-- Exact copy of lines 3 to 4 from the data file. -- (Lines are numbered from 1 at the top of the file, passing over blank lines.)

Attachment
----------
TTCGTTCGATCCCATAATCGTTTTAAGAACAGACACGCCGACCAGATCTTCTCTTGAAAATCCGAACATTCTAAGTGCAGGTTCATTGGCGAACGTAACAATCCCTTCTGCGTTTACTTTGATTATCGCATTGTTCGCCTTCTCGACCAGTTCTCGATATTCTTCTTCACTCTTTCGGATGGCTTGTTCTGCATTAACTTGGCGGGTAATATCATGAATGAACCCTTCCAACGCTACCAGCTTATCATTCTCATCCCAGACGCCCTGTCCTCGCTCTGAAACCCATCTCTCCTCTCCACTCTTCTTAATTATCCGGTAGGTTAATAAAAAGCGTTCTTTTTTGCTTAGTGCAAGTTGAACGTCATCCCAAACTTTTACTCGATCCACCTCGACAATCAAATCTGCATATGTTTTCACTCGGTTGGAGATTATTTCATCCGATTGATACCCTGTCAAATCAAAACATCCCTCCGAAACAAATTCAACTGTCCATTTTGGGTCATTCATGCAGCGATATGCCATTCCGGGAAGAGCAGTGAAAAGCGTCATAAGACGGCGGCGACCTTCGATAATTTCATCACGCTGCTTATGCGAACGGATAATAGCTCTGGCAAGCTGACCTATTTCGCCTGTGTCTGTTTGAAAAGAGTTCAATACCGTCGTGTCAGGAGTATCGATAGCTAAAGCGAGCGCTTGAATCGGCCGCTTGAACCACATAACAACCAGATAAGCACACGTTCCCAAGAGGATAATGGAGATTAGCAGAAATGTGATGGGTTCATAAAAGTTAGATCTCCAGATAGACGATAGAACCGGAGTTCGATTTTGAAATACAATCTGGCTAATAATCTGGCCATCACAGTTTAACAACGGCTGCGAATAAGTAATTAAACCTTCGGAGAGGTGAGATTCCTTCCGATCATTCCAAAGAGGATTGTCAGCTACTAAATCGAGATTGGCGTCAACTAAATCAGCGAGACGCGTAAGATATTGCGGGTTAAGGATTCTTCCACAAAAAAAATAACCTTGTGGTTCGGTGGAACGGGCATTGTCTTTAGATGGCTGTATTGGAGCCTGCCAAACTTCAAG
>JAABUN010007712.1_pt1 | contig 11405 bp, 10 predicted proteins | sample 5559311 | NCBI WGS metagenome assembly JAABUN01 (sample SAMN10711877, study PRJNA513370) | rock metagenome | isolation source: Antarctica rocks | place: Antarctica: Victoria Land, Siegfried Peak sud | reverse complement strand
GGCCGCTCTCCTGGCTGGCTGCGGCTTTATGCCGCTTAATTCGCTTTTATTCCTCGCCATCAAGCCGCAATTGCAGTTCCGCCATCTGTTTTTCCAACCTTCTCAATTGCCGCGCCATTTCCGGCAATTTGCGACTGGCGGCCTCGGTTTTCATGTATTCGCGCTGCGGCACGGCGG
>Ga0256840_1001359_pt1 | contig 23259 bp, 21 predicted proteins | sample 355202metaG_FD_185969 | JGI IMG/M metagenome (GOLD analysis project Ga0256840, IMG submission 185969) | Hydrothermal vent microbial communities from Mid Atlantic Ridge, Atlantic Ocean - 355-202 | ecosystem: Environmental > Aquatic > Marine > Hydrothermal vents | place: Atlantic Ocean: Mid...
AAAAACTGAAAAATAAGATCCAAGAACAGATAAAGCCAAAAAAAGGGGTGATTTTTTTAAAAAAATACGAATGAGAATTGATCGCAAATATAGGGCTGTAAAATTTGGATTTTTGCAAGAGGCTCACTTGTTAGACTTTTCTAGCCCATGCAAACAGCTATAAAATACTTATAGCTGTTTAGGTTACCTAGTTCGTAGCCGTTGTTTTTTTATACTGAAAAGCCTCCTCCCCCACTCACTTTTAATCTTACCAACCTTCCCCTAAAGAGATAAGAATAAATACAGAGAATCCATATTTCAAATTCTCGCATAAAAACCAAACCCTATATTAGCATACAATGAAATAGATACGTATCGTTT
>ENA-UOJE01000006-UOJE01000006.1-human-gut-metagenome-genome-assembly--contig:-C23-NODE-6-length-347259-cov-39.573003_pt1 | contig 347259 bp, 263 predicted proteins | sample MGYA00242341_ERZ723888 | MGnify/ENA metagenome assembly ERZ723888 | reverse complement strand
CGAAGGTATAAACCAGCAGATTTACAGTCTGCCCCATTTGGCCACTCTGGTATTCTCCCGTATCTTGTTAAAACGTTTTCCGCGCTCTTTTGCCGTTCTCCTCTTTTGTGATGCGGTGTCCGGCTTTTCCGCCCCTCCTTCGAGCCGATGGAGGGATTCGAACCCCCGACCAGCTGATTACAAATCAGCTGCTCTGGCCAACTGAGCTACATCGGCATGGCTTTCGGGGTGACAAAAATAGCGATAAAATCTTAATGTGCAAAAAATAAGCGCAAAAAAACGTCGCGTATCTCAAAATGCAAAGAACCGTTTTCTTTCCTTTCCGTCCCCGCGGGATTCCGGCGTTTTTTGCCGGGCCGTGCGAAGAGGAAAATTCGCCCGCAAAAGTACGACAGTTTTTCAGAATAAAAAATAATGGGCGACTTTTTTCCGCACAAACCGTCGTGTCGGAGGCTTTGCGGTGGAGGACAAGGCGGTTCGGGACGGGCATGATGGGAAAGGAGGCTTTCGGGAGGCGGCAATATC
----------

GGCCGCTCTCCTGGCTGGCTGCGGCTTTATGCCGCTTAATTCGCTTTTATTCCTCGCCATCAAGCCGCAATTGCAGTTCCGCCATCTGTTTTTCCAACCTTCTCAATTGCCGCGCCATTTCCGGCAATTTGCGACTGGCGGCCTCGGTTTTCATGTATTCGCGCTGCGGCACGGCGG
>Ga0256840_1001359_pt1 | contig 23259 bp, 21 predicted proteins | sample 355202metaG_FD_185969 | JGI IMG/M metagenome (GOLD analysis project Ga0256840, IMG submission 185969) | Hydrothermal vent microbial communities from Mid Atlantic Ridge, Atlantic Ocean - 355-202 | ecosystem: Environmental > Aquatic > Marine > Hydrothermal vents | place: Atlantic Ocean: Mid...